We described a de novo untreated CML case in BC with del(9)(p23p11.1) as sole additional acquired abnormality, which leads to monoallely of tumor suppressor gene CDKN2A as located at 9p21. Up to date, there are 7 CML cases listed in Mitelman Database showed the involvement of the short arm of chromosome 9, two of them revealed involvement of 9p21 [5]. Also, loss of a part of the short arm of chromosome 9 (p12 and/or p21) in CML-BC are reviewed in two previous studies [5, 6]. To the best of our knowledge, this chromosomal abnormality del(9)(p23p11.1) has not been previously observed in CML [7].

According to the literature, approximately 10 % of CML patients present in advanced phases called accelerated phase (CML-AP) or CML-BC, without a clinically evident CP [8]. Even with the advent of tyrosine kinase inhibitor (TKI) therapy, the phase of disease remains an important prognostic factor in CML [9, 10].

The progression to advanced phases of disease is caused by the development of genetic lesions in addition to BCR-ABL1 translocation; secondary cytogenetic changes are identified in more than 80 % of patients by the time of progression to CML-BC [11]. Even in the absence of other features of CML-AP or CML-BC, the acquisition of new cytogenetic abnormalities in patients treated with IM is associated with loss of response and poor prognosis [12, 13].

The t(9;22) or a variant Ph are frequently the sole chromosomal anomaly during the CP [1]. The most common secondary chromosomal aberrations in advanced phase CML are +8, +Ph, i(17q), +19, −Y, +21, +17, −7, and −17 [1].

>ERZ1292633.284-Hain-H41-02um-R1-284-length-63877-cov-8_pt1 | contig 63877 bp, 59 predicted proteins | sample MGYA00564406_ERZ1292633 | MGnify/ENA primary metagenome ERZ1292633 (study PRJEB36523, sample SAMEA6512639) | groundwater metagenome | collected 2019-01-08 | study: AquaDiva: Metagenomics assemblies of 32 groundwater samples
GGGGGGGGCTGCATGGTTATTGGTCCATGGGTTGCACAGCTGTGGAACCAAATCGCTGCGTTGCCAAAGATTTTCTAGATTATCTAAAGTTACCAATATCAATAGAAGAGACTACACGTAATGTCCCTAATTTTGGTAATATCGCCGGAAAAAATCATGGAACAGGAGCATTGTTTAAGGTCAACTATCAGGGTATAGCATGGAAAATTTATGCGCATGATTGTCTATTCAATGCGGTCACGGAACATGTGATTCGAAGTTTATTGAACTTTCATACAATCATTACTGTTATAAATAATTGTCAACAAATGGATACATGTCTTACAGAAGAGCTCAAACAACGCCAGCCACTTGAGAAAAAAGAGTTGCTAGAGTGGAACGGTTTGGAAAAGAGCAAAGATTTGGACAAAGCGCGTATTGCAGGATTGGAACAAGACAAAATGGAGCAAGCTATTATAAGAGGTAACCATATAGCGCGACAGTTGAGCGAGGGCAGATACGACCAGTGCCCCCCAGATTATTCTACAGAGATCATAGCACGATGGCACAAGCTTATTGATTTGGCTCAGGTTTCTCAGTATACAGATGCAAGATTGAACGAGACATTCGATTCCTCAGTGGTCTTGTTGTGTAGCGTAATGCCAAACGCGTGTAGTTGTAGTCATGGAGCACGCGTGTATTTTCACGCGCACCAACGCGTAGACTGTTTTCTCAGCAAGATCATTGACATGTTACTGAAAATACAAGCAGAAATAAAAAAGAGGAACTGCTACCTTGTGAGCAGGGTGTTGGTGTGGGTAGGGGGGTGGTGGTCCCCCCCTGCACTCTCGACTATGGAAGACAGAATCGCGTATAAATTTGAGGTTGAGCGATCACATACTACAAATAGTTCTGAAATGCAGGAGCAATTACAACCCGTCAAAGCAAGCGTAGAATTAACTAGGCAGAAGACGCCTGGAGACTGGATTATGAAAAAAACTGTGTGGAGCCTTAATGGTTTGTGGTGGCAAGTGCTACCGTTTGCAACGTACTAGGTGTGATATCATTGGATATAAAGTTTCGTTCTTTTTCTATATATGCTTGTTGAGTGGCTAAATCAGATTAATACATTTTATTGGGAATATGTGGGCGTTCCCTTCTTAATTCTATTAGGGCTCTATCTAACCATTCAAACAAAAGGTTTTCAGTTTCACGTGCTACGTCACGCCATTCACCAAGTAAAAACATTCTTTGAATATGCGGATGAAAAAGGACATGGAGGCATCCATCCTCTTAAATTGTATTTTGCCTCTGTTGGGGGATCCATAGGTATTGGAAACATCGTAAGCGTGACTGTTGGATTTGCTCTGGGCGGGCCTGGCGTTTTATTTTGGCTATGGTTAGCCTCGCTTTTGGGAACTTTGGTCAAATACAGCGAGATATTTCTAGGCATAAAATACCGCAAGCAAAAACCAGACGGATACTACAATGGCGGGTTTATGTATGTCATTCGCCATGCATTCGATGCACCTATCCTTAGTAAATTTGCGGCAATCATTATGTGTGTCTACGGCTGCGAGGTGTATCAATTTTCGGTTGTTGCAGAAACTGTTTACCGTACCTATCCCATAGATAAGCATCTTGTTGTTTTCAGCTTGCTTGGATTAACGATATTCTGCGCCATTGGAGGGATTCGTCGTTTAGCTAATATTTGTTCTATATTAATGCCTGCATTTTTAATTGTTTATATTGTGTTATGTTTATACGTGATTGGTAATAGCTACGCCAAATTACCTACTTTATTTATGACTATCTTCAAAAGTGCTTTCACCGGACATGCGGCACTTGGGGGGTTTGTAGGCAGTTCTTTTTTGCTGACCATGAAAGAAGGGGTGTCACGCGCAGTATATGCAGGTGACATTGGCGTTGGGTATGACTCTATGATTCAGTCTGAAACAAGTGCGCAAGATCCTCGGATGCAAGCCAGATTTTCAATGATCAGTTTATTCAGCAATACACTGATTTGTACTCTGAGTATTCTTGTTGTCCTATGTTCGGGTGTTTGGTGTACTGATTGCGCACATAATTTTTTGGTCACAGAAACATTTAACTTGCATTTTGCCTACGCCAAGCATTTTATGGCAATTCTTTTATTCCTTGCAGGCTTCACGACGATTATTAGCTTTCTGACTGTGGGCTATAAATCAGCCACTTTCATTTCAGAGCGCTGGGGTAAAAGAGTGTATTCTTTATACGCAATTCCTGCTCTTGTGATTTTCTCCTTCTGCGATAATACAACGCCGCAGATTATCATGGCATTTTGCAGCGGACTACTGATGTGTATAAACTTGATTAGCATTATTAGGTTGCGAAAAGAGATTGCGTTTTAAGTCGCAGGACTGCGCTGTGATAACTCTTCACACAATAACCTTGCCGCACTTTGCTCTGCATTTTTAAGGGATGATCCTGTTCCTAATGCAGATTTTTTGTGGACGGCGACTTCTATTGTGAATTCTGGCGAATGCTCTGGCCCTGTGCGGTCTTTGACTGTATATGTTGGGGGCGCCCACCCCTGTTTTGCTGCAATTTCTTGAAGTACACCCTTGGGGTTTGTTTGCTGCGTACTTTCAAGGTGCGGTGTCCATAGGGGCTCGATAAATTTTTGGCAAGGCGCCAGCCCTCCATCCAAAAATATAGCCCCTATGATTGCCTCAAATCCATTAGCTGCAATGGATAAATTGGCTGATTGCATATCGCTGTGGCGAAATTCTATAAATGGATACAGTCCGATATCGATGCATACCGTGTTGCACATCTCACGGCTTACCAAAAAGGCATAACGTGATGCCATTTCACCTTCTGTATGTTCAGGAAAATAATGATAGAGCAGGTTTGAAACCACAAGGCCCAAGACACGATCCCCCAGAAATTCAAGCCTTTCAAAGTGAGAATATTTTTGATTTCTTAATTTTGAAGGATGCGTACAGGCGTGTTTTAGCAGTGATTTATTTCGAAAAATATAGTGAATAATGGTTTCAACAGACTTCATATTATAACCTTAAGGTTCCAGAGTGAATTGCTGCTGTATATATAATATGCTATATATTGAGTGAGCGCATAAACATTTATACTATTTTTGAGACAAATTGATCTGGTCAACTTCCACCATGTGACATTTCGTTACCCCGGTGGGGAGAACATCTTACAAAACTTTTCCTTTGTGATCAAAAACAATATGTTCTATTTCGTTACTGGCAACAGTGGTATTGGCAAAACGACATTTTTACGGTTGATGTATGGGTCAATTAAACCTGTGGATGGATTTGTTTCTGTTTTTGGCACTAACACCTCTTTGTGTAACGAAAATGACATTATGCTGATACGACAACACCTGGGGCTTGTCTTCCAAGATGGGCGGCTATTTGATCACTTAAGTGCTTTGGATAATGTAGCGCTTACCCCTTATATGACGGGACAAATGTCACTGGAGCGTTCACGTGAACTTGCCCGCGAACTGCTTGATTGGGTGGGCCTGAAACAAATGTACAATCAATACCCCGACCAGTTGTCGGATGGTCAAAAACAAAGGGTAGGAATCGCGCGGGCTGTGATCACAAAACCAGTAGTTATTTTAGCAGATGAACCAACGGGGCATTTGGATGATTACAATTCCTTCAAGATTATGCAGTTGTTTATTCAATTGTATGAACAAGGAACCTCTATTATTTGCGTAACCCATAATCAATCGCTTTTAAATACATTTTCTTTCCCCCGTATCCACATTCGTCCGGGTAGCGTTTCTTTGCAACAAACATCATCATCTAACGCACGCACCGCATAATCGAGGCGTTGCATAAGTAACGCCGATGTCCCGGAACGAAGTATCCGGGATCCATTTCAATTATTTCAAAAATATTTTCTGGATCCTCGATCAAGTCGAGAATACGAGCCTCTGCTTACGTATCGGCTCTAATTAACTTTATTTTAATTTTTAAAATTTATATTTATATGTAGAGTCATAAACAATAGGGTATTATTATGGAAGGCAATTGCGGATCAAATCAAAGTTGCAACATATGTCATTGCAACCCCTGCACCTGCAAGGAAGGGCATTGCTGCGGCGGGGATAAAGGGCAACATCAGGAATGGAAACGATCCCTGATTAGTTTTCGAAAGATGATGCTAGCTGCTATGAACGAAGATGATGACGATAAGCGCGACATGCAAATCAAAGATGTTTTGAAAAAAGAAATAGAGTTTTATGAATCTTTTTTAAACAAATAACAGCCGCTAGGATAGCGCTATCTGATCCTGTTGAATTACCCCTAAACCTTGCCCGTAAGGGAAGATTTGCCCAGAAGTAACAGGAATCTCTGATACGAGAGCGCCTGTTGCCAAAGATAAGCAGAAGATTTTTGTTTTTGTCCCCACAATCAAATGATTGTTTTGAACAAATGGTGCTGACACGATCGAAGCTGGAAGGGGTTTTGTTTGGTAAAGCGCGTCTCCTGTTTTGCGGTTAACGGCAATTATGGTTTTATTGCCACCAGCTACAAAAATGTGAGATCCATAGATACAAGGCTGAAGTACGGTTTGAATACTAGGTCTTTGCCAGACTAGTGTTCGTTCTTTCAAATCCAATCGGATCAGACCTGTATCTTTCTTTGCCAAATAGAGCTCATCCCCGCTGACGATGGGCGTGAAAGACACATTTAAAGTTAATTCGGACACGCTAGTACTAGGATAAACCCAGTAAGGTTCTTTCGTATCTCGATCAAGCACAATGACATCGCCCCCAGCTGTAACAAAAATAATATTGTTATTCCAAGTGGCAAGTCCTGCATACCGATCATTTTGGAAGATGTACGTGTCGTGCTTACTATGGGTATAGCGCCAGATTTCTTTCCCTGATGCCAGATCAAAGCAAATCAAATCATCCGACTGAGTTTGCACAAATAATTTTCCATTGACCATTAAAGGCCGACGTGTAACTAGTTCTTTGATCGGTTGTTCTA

The median time to progression from CML-CP to CML-BC is 3–5 years in untreated patients or in patients treated with hydroxyurea [14]. However, BC is typically preceded by an intermediate AP of disease by a period of 4–6 months [15], but up to 25 % of CML-BC cases develop without any clinically evident preceding AP [16].

The molecular events associated with CML progression are complex and are likely related to genetic instability and impaired DNA repair mechanisms that are consequences of BCR-ABL1 activity [1719]. In addition to cytogenetic aberrations, BCR-ABL1 amplification, gene mutations, and epigenetic changes such as gene methylation also appear to play a role in disease progression [20]. Interestingly, different BC phenotypes have been associated with unique patterns of molecular evolution: ABL kinase domain mutations that confer resistance to TKIs occur frequently in lymphoid BC, while myeloid BC is more commonly associated with cytogenetic evolution. BCR-ABL1 amplification is seen in about 31 % of both myeloid and lymphoid BC cases [21].

CDKN2A and CDKN2B are tumor suppressor genes located in 9p21. They belong to the family of inhibitors of cyclin-dependent kinases. The CDKN2A gene encodes two proteins, p14ARF and p16INK4a, and the CDKN2B gene p15 INK4b protein, which as key regulators of G1 phase cell-cycle arrest and senescence [22]. These genes product is inactivated in a wide range of human cancers through epigenetic mechanisms [22, 23],

Deletion at 9p21 is especially frequent in acute lymphocytic leukemia (ALL), occurring at more than of 20 % in B-cell precursor ALL and approximately 50 % T-ALL patients [24]. The 9p21 deletions have been suggested to be associated with unfavorable outcome in both adult ALL and pediatric ALL, although the prognostic impact of CDKN2A deletions in pediatric ALL appears controversial [2427].

Recently, FOXA1 is a key transcription (TF) factor for CDKN2A expression [23, 28]. FOXA1 is a member of forkhead family TFs with remarkable pioneering activity to open closed chromatin for its subsequent cooperation with other master TF in embryogenesis and organ development [29, 30].